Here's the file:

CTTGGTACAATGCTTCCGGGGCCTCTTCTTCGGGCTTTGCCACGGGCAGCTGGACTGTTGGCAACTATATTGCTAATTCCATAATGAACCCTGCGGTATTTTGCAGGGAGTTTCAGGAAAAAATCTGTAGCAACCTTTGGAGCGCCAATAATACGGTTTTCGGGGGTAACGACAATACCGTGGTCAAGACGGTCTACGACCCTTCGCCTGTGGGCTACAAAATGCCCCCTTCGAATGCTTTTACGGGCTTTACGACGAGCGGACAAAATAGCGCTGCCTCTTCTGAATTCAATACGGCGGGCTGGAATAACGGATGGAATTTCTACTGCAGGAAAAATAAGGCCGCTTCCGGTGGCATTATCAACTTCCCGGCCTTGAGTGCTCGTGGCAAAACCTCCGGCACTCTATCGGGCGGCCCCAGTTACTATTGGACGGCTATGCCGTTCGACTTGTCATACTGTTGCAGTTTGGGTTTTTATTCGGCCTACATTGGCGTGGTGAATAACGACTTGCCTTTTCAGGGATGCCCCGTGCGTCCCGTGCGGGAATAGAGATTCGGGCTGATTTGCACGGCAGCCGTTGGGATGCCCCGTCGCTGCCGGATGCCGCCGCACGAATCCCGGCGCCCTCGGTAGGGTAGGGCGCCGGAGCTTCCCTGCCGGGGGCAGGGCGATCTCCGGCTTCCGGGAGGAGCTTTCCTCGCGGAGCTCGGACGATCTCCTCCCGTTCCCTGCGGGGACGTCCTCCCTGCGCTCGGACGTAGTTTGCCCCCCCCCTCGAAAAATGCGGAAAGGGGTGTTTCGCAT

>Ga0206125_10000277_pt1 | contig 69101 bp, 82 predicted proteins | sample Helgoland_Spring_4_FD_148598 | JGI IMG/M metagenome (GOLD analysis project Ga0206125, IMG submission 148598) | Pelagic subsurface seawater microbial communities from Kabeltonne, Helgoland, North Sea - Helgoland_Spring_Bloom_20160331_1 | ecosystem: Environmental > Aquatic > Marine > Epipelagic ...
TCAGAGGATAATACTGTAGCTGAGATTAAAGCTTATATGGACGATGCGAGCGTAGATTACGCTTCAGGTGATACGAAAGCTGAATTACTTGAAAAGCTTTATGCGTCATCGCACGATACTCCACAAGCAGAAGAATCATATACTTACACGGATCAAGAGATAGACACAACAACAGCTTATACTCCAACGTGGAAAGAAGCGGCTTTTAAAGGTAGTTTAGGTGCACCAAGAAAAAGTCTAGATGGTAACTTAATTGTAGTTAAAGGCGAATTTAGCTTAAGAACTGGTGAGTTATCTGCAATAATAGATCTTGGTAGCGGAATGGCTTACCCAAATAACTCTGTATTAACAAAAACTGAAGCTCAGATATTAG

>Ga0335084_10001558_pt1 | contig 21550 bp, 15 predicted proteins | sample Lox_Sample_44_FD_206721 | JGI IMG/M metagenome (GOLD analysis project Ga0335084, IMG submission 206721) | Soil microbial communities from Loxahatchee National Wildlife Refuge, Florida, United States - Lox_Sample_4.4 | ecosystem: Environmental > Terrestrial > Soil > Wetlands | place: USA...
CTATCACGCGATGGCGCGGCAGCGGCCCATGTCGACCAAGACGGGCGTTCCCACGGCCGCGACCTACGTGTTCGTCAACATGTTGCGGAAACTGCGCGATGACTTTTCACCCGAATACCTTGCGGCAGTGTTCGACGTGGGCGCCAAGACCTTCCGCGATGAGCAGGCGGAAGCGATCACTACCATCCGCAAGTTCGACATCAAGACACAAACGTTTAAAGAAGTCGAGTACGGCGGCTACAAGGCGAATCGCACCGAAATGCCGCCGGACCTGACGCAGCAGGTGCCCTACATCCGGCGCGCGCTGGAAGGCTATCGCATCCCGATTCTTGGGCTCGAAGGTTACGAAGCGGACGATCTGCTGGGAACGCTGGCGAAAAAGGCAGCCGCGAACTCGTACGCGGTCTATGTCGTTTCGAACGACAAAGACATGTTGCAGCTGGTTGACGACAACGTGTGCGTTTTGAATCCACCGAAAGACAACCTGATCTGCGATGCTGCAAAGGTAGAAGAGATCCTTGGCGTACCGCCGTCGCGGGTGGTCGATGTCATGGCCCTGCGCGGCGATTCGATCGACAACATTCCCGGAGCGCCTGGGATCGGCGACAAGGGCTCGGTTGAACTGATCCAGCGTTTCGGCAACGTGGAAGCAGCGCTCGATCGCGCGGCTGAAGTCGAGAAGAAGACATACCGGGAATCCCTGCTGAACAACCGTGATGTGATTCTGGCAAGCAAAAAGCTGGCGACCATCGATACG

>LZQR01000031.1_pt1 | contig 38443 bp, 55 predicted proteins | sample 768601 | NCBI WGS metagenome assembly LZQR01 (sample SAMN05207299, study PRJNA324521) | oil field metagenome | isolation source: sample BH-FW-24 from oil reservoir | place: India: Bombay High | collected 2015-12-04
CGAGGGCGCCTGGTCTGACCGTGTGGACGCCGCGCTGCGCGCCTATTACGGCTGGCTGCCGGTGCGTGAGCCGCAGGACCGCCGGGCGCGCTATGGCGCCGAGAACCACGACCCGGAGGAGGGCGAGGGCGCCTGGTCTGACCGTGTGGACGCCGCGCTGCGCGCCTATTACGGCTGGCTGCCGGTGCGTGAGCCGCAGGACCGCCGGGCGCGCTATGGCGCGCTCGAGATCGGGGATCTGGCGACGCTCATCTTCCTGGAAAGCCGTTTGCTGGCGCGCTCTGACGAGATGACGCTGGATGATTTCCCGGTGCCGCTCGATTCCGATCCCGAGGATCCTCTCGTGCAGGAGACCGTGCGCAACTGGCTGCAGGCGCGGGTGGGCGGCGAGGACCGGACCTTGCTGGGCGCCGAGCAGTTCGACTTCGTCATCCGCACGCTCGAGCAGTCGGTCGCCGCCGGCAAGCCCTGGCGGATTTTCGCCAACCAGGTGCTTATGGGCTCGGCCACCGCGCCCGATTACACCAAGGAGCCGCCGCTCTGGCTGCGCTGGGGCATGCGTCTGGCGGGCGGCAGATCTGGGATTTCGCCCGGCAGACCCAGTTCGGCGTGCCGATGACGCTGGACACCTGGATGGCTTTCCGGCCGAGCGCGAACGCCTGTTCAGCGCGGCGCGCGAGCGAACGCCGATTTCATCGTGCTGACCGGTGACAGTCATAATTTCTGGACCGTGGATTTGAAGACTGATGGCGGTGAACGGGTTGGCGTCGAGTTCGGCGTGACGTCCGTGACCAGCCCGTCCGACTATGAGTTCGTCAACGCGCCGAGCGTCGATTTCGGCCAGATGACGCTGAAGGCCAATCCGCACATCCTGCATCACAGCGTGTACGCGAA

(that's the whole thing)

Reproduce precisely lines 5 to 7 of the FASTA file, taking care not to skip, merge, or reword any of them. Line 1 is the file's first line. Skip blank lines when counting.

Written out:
CTATCACGCGATGGCGCGGCAGCGGCCCATGTCGACCAAGACGGGCGTTCCCACGGCCGCGACCTACGTGTTCGTCAACATGTTGCGGAAACTGCGCGATGACTTTTCACCCGAATACCTTGCGGCAGTGTTCGACGTGGGCGCCAAGACCTTCCGCGATGAGCAGGCGGAAGCGATCACTACCATCCGCAAGTTCGACATCAAGACACAAACGTTTAAAGAAGTCGAGTACGGCGGCTACAAGGCGAATCGCACCGAAATGCCGCCGGACCTGACGCAGCAGGTGCCCTACATCCGGCGCGCGCTGGAAGGCTATCGCATCCCGATTCTTGGGCTCGAAGGTTACGAAGCGGACGATCTGCTGGGAACGCTGGCGAAAAAGGCAGCCGCGAACTCGTACGCGGTCTATGTCGTTTCGAACGACAAAGACATGTTGCAGCTGGTTGACGACAACGTGTGCGTTTTGAATCCACCGAAAGACAACCTGATCTGCGATGCTGCAAAGGTAGAAGAGATCCTTGGCGTACCGCCGTCGCGGGTGGTCGATGTCATGGCCCTGCGCGGCGATTCGATCGACAACATTCCCGGAGCGCCTGGGATCGGCGACAAGGGCTCGGTTGAACTGATCCAGCGTTTCGGCAACGTGGAAGCAGCGCTCGATCGCGCGGCTGAAGTCGAGAAGAAGACATACCGGGAATCCCTGCTGAACAACCGTGATGTGATTCTGGCAAGCAAAAAGCTGGCGACCATCGATACG

>LZQR01000031.1_pt1 | contig 38443 bp, 55 predicted proteins | sample 768601 | NCBI WGS metagenome assembly LZQR01 (sample SAMN05207299, study PRJNA324521) | oil field metagenome | isolation source: sample BH-FW-24 from oil reservoir | place: India: Bombay High | collected 2015-12-04
CGAGGGCGCCTGGTCTGACCGTGTGGACGCCGCGCTGCGCGCCTATTACGGCTGGCTGCCGGTGCGTGAGCCGCAGGACCGCCGGGCGCGCTATGGCGCCGAGAACCACGACCCGGAGGAGGGCGAGGGCGCCTGGTCTGACCGTGTGGACGCCGCGCTGCGCGCCTATTACGGCTGGCTGCCGGTGCGTGAGCCGCAGGACCGCCGGGCGCGCTATGGCGCGCTCGAGATCGGGGATCTGGCGACGCTCATCTTCCTGGAAAGCCGTTTGCTGGCGCGCTCTGACGAGATGACGCTGGATGATTTCCCGGTGCCGCTCGATTCCGATCCCGAGGATCCTCTCGTGCAGGAGACCGTGCGCAACTGGCTGCAGGCGCGGGTGGGCGGCGAGGACCGGACCTTGCTGGGCGCCGAGCAGTTCGACTTCGTCATCCGCACGCTCGAGCAGTCGGTCGCCGCCGGCAAGCCCTGGCGGATTTTCGCCAACCAGGTGCTTATGGGCTCGGCCACCGCGCCCGATTACACCAAGGAGCCGCCGCTCTGGCTGCGCTGGGGCATGCGTCTGGCGGGCGGCAGATCTGGGATTTCGCCCGGCAGACCCAGTTCGGCGTGCCGATGACGCTGGACACCTGGATGGCTTTCCGGCCGAGCGCGAACGCCTGTTCAGCGCGGCGCGCGAGCGAACGCCGATTTCATCGTGCTGACCGGTGACAGTCATAATTTCTGGACCGTGGATTTGAAGACTGATGGCGGTGAACGGGTTGGCGTCGAGTTCGGCGTGACGTCCGTGACCAGCCCGTCCGACTATGAGTTCGTCAACGCGCCGAGCGTCGATTTCGGCCAGATGACGCTGAAGGCCAATCCGCACATCCTGCATCACAGCGTGTACGCGAA